Small molecule prevents blood clots without increasing bleeding risk
It may be possible to disrupt harmful blood clots in people at risk for heart attack or stroke without increasing their risk of bleeding, according to a new study published in Nature Communications.
The new research out of University Hospitals (UH) Cleveland Medical Center, Case Western Reserve University School of Medicine, and the Cleveland Clinic reveals a previously unknown cell receptor interaction that, when manipulated with therapeutic molecules, safely prevents blood clots. Approximately 100,000 Americans die annually from blood clots, or thrombosis, according to the Centers for Disease Control and Prevention.
"We have found a new thrombosis target that does not increase bleeding risk," said senior author Daniel I. Simon, MD, President, UH Cleveland Medical Center, Herman K. Hellerstein Chair of Cardiovascular Research, and Professor of Medicine at Case Western Reserve School of Medicine. "Our discovery indicates that you can identify a new pathway and target that mediates blood clotting, but does not affect our body's natural processes to stop bleeding, called hemostasis."
The new pathway centers around a pair of protein receptors that help certain cells interact in inflammation and thrombosis. One receptor—Mac-1—is found on the surfaces of white blood cells recruited to sites of blood vessel injury, and the other—GPIbα—resides on the surfaces of platelets that form clots.
When the receptors interact, they trigger cascades of signals that amplify both inflammation and clotting. Mac-1 binding to GPIbα also broadly regulates inflammation in laboratory models of kidney disease, vasculitis, and multiple sclerosis. Simon and colleagues discovered the interaction causes large and small artery clots in mice, but can be blocked by an antibody or a new, therapeutic small molecule that binds to the Mac-1 receptor.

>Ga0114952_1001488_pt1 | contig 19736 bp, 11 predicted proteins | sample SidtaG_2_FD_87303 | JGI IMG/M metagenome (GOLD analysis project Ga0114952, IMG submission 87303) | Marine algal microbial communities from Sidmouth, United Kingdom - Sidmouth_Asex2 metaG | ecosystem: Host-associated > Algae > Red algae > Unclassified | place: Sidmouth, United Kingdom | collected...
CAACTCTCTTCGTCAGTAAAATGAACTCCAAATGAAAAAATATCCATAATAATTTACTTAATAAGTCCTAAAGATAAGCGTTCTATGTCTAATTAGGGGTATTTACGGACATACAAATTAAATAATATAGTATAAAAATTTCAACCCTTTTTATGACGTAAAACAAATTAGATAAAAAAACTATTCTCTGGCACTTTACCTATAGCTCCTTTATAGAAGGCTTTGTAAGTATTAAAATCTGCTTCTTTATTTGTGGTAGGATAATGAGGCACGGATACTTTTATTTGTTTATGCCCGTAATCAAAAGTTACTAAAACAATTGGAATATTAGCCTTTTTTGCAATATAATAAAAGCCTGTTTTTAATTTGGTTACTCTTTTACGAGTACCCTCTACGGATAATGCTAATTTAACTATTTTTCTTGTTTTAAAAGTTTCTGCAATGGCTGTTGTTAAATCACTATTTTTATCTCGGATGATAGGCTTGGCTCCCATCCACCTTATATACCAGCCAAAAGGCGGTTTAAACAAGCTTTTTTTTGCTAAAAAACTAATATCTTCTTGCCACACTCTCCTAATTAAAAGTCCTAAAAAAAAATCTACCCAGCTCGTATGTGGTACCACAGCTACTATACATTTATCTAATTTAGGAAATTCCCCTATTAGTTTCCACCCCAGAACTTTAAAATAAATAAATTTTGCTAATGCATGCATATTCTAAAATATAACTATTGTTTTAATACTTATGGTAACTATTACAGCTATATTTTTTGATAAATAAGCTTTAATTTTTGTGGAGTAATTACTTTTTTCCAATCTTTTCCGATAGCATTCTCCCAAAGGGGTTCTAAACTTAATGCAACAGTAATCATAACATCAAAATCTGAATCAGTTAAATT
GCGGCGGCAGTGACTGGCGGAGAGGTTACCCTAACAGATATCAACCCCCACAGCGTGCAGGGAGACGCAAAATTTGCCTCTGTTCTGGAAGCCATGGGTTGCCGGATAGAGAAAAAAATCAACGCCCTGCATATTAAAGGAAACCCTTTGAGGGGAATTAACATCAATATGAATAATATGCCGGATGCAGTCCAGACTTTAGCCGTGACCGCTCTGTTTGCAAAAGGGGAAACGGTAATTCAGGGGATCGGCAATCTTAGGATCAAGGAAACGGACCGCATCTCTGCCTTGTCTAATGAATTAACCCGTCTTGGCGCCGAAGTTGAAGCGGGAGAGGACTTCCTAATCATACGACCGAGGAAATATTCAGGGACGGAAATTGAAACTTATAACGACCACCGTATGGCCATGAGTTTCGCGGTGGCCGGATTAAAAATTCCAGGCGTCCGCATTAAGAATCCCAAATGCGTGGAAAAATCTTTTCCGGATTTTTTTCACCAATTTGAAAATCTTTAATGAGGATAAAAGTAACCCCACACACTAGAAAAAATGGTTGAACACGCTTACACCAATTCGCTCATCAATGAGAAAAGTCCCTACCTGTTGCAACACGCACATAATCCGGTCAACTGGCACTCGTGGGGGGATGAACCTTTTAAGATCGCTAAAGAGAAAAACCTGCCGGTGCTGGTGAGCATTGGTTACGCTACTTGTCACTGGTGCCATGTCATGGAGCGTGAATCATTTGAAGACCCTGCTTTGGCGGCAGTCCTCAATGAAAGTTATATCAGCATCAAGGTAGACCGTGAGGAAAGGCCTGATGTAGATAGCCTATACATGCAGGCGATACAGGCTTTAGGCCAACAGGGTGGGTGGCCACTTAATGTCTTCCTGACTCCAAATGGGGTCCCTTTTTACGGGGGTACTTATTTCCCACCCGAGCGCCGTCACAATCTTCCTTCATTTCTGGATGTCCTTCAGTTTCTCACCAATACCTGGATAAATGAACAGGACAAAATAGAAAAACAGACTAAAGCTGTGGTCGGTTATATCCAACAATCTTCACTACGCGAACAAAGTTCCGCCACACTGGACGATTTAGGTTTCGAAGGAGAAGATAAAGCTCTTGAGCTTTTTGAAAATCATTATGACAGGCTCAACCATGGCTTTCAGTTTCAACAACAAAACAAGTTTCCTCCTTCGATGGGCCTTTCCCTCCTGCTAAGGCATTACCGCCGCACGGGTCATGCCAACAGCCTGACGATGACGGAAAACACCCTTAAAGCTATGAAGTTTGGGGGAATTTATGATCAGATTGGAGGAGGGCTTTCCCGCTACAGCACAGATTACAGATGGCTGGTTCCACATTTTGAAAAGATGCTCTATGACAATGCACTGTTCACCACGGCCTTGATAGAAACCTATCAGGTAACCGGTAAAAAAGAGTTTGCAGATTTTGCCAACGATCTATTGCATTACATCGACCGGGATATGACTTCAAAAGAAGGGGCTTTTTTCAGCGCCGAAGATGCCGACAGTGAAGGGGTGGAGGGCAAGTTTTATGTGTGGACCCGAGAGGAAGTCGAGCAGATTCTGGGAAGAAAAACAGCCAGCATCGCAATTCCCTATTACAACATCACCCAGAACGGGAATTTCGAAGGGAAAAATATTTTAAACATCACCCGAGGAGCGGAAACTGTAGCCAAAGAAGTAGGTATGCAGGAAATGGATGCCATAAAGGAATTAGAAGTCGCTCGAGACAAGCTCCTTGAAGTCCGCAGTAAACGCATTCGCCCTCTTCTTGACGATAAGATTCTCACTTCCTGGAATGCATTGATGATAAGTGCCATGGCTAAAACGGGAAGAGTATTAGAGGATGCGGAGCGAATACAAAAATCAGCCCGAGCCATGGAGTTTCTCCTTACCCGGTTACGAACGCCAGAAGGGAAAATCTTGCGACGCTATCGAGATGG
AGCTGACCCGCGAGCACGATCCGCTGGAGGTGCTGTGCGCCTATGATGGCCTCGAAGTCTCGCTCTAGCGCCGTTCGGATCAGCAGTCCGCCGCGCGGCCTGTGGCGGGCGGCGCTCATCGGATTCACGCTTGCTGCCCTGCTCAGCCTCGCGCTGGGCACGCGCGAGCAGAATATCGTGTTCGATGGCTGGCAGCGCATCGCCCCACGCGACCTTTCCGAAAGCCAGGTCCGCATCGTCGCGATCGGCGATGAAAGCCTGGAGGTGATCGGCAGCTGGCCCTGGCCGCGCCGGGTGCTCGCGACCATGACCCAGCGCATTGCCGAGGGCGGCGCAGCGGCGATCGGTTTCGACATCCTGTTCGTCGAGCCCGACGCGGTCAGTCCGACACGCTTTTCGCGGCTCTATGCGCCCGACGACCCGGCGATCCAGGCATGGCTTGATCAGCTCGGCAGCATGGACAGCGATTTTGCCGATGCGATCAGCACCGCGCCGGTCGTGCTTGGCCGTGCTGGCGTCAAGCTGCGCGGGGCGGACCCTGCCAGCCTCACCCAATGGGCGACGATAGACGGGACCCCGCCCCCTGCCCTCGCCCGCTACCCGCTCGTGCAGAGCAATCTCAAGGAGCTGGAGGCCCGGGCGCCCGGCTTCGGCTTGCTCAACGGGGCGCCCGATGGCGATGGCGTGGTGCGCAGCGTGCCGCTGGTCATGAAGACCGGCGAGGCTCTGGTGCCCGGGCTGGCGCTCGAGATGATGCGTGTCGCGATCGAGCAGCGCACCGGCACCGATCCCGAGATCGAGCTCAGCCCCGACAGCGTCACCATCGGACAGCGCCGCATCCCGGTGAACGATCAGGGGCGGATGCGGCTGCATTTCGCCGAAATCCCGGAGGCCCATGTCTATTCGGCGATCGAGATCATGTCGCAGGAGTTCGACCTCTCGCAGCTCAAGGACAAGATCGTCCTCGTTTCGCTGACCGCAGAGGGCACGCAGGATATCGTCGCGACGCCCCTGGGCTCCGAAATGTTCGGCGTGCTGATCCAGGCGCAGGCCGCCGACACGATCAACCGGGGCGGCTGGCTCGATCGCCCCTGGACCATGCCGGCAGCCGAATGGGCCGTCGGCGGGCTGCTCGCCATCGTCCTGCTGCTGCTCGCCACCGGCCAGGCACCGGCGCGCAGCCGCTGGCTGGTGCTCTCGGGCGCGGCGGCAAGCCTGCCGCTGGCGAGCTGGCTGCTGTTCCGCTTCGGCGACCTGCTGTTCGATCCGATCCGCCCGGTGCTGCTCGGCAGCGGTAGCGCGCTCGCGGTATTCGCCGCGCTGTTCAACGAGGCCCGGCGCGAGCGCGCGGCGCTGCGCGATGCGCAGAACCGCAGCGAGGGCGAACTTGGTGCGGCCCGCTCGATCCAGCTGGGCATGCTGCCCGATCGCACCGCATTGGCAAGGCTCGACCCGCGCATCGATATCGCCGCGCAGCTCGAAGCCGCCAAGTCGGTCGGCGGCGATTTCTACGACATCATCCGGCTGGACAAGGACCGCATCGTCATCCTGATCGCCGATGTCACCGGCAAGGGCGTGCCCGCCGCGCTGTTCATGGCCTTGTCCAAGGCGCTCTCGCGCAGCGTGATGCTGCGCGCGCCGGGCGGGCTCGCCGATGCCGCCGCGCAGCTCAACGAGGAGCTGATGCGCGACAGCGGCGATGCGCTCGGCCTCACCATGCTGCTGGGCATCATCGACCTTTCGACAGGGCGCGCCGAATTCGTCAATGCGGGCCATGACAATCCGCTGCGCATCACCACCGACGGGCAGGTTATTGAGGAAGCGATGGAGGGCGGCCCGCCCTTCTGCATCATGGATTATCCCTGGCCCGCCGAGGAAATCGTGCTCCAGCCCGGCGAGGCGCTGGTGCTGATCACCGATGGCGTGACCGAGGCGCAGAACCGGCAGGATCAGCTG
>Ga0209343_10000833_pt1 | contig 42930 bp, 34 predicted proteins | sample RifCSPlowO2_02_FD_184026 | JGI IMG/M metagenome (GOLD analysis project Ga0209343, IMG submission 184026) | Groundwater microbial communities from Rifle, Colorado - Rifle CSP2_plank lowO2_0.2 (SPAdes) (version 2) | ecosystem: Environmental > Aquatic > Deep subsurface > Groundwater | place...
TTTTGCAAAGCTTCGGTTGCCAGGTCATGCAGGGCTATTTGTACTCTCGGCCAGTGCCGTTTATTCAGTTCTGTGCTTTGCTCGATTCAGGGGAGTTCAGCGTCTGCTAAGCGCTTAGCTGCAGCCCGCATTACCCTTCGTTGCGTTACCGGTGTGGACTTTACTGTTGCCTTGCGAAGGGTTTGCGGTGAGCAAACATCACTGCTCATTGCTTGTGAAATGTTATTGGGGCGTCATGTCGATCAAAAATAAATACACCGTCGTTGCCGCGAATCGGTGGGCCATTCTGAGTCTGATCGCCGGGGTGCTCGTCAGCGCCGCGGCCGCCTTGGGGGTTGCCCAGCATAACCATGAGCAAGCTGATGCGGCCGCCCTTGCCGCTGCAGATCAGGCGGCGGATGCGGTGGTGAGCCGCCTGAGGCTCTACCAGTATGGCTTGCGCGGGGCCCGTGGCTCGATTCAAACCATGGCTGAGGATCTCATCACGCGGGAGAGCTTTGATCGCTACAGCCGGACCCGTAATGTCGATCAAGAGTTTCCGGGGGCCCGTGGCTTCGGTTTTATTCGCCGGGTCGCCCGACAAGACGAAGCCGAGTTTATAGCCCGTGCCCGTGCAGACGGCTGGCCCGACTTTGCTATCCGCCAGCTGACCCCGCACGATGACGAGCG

The researchers showed genetically engineered mice either without the Mac-1 receptor or with a mutant form could not bind GPIbα on platelets. As a result, the mice had delayed blood clot formation in response to artery injury. Mice exposed to the interfering antibody or small molecule were also unable to form the kinds of blood clots that can lead to stroke or heart attack.
While the results showed the Mac-1-GPIbα receptor duo is required for harmful clots, the researchers discovered blocking their interaction with the small molecule had no effect on bleeding risk. Mice exposed to the molecule were still able to successfully stop minor bleeding, like tail cuts, and maintain normal blood coagulation and platelet function.
The findings could lead to new medications that stave off heart attacks and strokes without harmful side effects, like excessive bleeding.
"Current anti-clotting drugs (anticoagulants, such as warfarin, Xarelto/rivaroxaban, Eliquis/apixaban) and antiplatelet agents (aspirin, Plavix/clopdigorel, Brilinta/ticagrelor) are effective in reducing heart attack and stroke, but are associated with increased bleeding and transfusion," said Dr. Simon. "We have learned that bleeding and transfusion complications are equally as bad from a prognosis standpoint as heart attack or stroke."
Simon and colleagues are now pursuing pre-clinical studies using antibodies to further test this novel technology, which according to Dr. Simon "is jointly owned by Case Western Reserve University and University Hospitals, has been licensed to BioMotiv, and is the basis for NEWCO Sujana Biotech." Simon co-founded Sujana Biotech with the study's lead author Yunmei Wang, PhD, Assistant Professor of Cardiovascular Medicine at Case Western Reserve University School of Medicine, and fellow senior author Edward Plow, PhD, Chair of Molecular Cardiology and The Robert C. Tarazi, MD, Endowed Chair in Heart and Hypertension Research at Cleveland Clinic Lerner Research Institute.